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Gear Review: Platypus GravityWorks Water Filter

Platypus GravityWorks Water Filter

Platypus GravityWorks Water Filter
$120, 12 oz. (including mesh stuff sack)

There are two things I don’t like about filtering water in the backcountry: the weight of a filter in my pack and the time that pumping water requires. The GravityWorks filter addresses both gripes, but especially the latter. Here’s a filter that requires no pumping. It’s easy: Fill the four-liter reservoir labeled “dirty” with water from a creek or other source and seal its opening. Hang it from a tree branch or set it on elevated ground. Attach the quick-release hose-and-filter unit to the dirty reservoir, and then the “clean” reservoir to the hose below the filter. When you set the clean reservoir down in a spot lower than the dirty one, gravity does the work of filtering for you. The entire setup takes less than a minute, and you can go about other tasks or kick back and relax while the GravityWorks filters four liters of water in a speedy two and a half minutes.

The larger your party, the greater this unit’s utility because of its speed, reliability, and simplicity. The design eliminates any possibility of contaminating the “clean” reservoir with untreated water because it can only be filled through its connection to the filter. The filter is easily backwashed by elevating the clean reservoir, once it has water in it, higher than the dirty one, forcing water backward through the filter to flush it out. Platypus recommends back-flushing the filter before each use—though I back-flushed only a few times over the course of a four-day backpacking trip in the Tetons and two hikes totaling eight days in Idaho’s Sawtooths, without problems.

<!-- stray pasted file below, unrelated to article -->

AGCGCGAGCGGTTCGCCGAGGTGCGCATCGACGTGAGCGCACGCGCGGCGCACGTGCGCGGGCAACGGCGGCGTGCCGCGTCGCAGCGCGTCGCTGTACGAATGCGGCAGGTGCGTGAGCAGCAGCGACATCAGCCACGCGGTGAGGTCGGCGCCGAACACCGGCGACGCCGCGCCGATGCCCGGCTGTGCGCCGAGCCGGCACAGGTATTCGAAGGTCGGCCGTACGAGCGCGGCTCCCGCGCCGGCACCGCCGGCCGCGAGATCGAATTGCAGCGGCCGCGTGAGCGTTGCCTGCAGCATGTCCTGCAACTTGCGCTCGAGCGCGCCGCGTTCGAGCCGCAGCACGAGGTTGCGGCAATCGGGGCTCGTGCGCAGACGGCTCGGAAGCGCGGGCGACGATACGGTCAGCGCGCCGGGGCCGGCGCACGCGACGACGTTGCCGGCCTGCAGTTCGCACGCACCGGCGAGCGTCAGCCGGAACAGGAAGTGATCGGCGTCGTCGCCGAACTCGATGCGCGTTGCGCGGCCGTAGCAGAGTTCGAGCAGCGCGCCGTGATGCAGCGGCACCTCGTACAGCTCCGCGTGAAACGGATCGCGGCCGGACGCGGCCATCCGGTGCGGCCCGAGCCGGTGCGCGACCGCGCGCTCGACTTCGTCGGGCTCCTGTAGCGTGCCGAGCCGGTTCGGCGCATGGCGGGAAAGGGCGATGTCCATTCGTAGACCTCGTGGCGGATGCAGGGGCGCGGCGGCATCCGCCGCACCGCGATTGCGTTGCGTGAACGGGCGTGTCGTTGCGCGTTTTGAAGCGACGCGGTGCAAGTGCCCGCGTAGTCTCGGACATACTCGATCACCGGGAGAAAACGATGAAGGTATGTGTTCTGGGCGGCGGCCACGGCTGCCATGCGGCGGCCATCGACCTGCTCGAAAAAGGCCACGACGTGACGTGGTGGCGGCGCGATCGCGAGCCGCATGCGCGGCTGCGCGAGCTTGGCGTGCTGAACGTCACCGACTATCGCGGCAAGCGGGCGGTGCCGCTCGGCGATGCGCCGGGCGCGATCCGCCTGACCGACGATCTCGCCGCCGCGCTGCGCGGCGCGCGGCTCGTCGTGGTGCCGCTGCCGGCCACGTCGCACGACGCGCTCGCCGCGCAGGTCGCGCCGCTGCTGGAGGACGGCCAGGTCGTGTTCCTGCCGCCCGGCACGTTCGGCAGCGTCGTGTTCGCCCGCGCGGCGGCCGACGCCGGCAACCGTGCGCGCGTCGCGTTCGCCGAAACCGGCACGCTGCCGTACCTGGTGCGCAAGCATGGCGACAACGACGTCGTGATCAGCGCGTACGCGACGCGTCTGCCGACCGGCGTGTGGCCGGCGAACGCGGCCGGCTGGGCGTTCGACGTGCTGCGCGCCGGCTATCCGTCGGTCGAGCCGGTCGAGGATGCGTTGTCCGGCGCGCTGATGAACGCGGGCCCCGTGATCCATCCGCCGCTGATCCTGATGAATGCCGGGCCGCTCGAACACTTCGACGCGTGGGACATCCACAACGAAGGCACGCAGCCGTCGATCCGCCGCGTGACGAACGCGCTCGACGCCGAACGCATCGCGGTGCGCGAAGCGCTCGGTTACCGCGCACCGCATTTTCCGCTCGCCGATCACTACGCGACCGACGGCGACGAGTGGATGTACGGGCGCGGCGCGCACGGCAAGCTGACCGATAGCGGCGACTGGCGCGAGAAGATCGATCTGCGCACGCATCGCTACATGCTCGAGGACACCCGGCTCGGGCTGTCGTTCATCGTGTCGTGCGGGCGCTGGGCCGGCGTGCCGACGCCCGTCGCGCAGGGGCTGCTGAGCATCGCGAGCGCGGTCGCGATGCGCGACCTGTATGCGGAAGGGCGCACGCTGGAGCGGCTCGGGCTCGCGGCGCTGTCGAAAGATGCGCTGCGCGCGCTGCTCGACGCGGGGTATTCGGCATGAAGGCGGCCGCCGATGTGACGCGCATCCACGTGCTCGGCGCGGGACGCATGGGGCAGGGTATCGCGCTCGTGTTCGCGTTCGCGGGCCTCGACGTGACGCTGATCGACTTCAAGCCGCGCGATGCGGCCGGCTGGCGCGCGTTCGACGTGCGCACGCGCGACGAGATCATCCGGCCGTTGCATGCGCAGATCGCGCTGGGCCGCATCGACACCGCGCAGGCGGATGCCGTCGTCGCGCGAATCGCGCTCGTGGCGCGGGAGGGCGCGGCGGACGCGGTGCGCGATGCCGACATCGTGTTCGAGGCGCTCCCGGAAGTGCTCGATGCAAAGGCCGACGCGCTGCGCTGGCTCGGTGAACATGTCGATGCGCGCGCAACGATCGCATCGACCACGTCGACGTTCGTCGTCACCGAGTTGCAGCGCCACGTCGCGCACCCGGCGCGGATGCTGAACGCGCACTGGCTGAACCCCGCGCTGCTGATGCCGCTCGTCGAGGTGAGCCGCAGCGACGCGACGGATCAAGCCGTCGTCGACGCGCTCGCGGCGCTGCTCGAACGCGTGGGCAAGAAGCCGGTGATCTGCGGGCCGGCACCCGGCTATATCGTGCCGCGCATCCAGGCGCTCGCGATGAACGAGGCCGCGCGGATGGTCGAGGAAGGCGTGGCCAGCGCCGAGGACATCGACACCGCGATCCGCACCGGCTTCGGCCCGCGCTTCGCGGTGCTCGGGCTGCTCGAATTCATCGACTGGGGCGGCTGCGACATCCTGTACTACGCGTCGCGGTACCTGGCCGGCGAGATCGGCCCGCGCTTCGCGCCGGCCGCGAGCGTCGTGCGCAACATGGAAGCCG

At 12 oz. and roughly the size of a liter bottle, the unit compares to many pump filters. The clean reservoir can be used for a backcountry shower, too; and the two reservoirs effectively serve as vessels for carrying up to eight liters of water, whether to a campsite a distance from your water source or in a place where you have to carry extra water.

But the real appeal, to me, is the simplicity, reliability—and that I don’t have to pump.

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Hi, I’m Michael Lanza, the creator of The Big Outside, recognized as a top outdoors blog by USA Today and others. I invite you to click here to sign up for my FREE email newsletter, or enter your email address in the box in the left sidebar or at the bottom of this story. And follow my adventures on Facebook, Twitter, and Instagram.


See my review of the Katadyn Base Camp Pro 10L gravity filter and all of my reviews of water filters and my reviews of backpacking gear.

NOTE: I tested gear for Backpacker Magazine for 20 years. At The Big Outside, I review only what I consider the best outdoor gear and apparel. See categorized menus of all of my gear reviews at The Big Outside.

—Michael Lanza


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About The Author

Michael Lanza

A former field editor and primary gear reviewer for Backpacker Magazine, Michael Lanza created The Big Outside to share stories and images from his many backpacking, hiking, and other outdoor adventures, as well as expert tips and gear reviews to help readers plan and pull off their own great adventures.


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    Is your Platypus GravityWorks Water Filter still working good after 3 years?

    • michaellanza

      Yes, although I need to regularly backflush it, which doesn’t take long. It’s possible I need to replace the filter, which I see priced at $55, but whenever I backflush it, it then works just fine.



  1. Ask Me: What Do You Do For Drinking Water When Floating the Green River? | The Big Outside - […] in mountains with generally clear water that I’m harvesting near the source, I carry a Platypus GravityWorks filter. It does…

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Hi, I’m Michael Lanza, creator of The Big Outside and former Northwest Editor at Backpacker magazine. Click my photo to learn more about me and my blog. Click here to sign up for my FREE email newsletter. Join The Big Outside now to get full access to all of my blog’s stories. And click here to learn how I can help you plan your next trip.

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